April 26, 2018 | Fund Forum

Criminal and SEC Action Involving Initial Coin Offering

4 min

The list of cases involving initial coin offerings (ICOs) continues to grow. The Securities and Exchange Commission (SEC) recently charged the founder (the "Founder") and Chief Operating Officer (COO, and, together with the Founder, the "Defendants") of a Delaware corporation (the "Company") with conducting a securities offering without registering with the SEC, allegedly in an attempt to deceive and entice investors to participate in the ICO, along with other criminal charges. The U.S. Attorney's Office for the Southern District of New York also announced that it is independently pursuing criminal charges against the Defendants.1 Although the U.S. Attorney's office has brought criminal charges, the underlying issue remains the same as that in the SEC's action, and this case highlights the various serious potential exposure risks for ICOs that run afoul of the securities laws.

Background of the Company and the Initial Coin Offering

The Defendants worked together to brainstorm, create, and ultimately launch the Company's ICO, beginning with a "pre-sale" of the Company's tokens in July and August 2017. Shortly thereafter, an "official" sale followed that ran through September and October 2017.2 To accompany the ICO, the Company released an initial white paper to explain the benefits of the token offering, how the tokens may be used, and the terms and conditions of their use. Over time, the Company released several subsequent white papers to further promote the Company and entice more investors into participating in the ICO. According to one of the Company's white papers, the Company "combine[d] both fiat and digital assets into one product," allowing token holders to "spend their digital currencies in real time without any transactions fees . . . leaving only a market exchange rate."3 The Company further claimed that it had a partnership with credit card merchants, including MasterCard, Visa, and The Bancorp, that "allowed users to exchange, withdraw, or spend cryptoassets in the U.S. and all over the world in real time, with zero fees and no exchange rate."4 The Company's product line included a Company "Card" and a Company "Wallet" that could be used in point-of-sale transactions.5

The Company also promoted the ICO in press releases through third parties such as Bitcoin.com, claiming that the Company token is "truly a ground floor opportunity," and even approached celebrities to promote the ICO on their social media accounts.6 These celebrities included boxing legend Floyd Mayweather and music producer DJ Khaled, neither of whom was named in the SEC complaint; they have declined to comment on the SEC's and the U.S. Attorney's investigations.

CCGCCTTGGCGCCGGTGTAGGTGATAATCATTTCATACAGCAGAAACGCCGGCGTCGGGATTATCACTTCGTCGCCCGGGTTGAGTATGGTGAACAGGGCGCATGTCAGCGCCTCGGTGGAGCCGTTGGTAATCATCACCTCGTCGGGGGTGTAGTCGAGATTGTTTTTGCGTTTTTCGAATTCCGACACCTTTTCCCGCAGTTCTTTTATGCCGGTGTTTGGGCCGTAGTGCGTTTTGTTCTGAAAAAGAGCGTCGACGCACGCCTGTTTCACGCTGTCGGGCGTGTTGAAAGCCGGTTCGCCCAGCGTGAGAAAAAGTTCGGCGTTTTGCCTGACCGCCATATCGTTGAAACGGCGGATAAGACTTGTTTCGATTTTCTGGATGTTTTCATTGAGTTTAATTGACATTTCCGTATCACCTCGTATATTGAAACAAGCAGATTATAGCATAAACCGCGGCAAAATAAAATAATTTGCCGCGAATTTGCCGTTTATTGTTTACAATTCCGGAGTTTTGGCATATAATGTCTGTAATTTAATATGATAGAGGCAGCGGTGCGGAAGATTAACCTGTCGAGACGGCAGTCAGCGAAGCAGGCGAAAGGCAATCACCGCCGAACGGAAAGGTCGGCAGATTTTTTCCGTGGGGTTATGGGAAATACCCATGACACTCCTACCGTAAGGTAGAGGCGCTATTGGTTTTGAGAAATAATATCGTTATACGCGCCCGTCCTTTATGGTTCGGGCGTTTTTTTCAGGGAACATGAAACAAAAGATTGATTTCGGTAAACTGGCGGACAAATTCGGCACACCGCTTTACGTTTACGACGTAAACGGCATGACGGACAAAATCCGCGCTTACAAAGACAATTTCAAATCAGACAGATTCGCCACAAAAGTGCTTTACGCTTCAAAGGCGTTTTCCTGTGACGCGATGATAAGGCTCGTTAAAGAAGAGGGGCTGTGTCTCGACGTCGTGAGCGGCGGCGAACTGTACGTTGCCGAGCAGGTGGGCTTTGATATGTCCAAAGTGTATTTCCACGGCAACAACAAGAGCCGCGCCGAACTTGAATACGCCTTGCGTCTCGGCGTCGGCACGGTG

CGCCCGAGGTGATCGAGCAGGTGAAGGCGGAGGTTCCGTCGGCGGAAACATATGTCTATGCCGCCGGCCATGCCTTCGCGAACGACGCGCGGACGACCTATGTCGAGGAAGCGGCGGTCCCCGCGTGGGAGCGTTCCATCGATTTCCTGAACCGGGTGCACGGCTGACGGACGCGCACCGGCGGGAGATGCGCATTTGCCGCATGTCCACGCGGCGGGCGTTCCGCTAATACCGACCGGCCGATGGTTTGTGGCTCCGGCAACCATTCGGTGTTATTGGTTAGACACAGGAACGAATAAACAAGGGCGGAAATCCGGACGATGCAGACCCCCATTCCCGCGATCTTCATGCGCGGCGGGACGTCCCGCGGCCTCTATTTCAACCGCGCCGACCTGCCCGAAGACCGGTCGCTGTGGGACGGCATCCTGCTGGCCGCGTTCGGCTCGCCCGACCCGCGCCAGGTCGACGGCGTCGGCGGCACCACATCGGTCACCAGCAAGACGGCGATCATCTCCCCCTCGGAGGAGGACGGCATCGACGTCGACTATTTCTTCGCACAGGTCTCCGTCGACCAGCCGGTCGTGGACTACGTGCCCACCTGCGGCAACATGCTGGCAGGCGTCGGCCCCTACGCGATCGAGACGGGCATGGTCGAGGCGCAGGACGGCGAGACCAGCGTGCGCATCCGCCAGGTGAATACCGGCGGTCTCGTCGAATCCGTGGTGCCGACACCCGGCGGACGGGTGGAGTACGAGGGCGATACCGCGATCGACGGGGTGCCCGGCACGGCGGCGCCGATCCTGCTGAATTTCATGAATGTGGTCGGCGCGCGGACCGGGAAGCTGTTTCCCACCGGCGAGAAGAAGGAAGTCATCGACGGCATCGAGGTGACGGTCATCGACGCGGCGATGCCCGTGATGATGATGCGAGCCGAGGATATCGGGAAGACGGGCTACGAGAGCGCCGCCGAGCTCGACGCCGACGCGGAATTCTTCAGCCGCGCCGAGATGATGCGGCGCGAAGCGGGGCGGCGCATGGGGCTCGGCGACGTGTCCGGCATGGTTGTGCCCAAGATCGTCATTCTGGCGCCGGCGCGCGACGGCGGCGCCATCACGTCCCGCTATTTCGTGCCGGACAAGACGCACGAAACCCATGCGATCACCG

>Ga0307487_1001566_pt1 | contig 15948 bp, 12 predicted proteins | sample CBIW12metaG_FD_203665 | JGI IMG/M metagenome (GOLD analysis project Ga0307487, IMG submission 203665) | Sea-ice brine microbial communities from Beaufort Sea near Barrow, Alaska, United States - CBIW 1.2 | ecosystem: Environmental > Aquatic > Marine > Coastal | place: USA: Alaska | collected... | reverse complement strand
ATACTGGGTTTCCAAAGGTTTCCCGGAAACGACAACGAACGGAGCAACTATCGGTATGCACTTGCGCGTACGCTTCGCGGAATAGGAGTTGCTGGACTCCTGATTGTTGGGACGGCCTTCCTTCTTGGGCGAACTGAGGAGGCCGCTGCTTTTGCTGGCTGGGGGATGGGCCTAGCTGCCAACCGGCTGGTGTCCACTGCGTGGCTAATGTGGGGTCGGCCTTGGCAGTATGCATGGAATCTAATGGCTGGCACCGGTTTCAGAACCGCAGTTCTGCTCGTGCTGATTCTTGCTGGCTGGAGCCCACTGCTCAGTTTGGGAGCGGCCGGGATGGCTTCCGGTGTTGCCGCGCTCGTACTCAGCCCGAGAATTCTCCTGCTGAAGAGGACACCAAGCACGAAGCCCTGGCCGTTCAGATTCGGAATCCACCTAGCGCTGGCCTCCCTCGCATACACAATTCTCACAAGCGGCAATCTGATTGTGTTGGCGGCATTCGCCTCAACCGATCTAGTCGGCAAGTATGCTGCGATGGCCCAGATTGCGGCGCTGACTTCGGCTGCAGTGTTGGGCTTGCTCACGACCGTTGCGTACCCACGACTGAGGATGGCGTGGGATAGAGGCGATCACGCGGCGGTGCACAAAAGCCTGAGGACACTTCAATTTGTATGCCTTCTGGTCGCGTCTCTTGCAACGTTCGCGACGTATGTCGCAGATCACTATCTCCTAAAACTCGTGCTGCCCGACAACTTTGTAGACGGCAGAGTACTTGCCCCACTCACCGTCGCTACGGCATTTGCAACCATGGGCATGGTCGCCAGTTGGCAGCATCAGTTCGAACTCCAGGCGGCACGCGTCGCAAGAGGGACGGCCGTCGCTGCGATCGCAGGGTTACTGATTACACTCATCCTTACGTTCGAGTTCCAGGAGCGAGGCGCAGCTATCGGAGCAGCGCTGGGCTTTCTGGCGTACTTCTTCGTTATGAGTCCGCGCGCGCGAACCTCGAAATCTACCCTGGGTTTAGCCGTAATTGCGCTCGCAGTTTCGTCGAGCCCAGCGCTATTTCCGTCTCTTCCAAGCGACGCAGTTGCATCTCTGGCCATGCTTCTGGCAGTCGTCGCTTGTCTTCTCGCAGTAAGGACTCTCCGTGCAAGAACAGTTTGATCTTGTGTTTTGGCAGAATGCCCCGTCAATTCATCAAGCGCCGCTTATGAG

The Alleged Wrongdoing

Among its claims, the SEC alleges that the Defendants violated Section 5 of the Securities Act of 1933, as amended (the "Securities Act"), by selling unregistered securities.7 The SEC's allegations in the Complaint include certain interesting items. In particular, the SEC specifically highlighted that this ICO occurred "after the Commission's DAO Report of Investigation, which warned the industry that digital securities can be, and often are, securities."8 Interestingly, in its Complaint, the SEC chose not to include an analysis of the Company's tokens under the Howey test,9 declaring that investments offered during the ICO were "securities" within the meaning of Section 2(a)(1) of the Securities Act and Section 3(a)(10) of the Securities Exchange Act of 1934, as amended.10

The charges against the Defendants exceed merely failing to register their ICO. The Defendants also purportedly made several false and misleading statements and omissions in order to promote the ICO and the Company's products. These included allegedly falsely stating that they had partnerships with credit card merchants, purportedly fabricating descriptions of the Company's key officials, and falsely touting that investors would receive an 0.8% revenue share through the Company's "partnership" with credit card companies.


Although the allegations against the Defendants go beyond registration violations and include allegations of fraud, there are key takeaways for legitimate ICO issuers and participants in ICOs in this action. The Complaint's explicit reference to the launch of the Company's ICO after the SEC's DAO Report of Investigation creates a demarcation line for market participants and practitioners—sponsors of ICOs are on notice that tokens may be deemed "securities" by the SEC.11 In fact, the SEC deemed it unnecessary to even apply the Howey test to the egregious facts of this case, which, if true, may explain in part the SEC's short-form analysis. It also is a key reminder that statements made within offering documents and public statements must be accurate.

[1] See Press Release, Department of Justice, U.S. Attorney's Office Southern District of New York (April 3, 2018) (on file with author).

[2] Complaint, ¶ 31.

[3] Centra White Paper, at 7.

[4] Id. ¶ 44.

[5] Id. ¶ 42.

[6] Id. ¶¶ 38-40.

[7] Id. ¶¶ 93-95.

[8] Id. ¶ 30.

[9] The Howey test determines whether a contract or scheme entails the investment of money in a common enterprise with the expectation of profits derived from the efforts of a third party—thus qualifying as a security. See Securities and Exchange Commission v. W. J. Howey Co., 328 U.S. 293 (1946).

[10] Complaint, ¶ 49.

[11] Id. ¶ 30.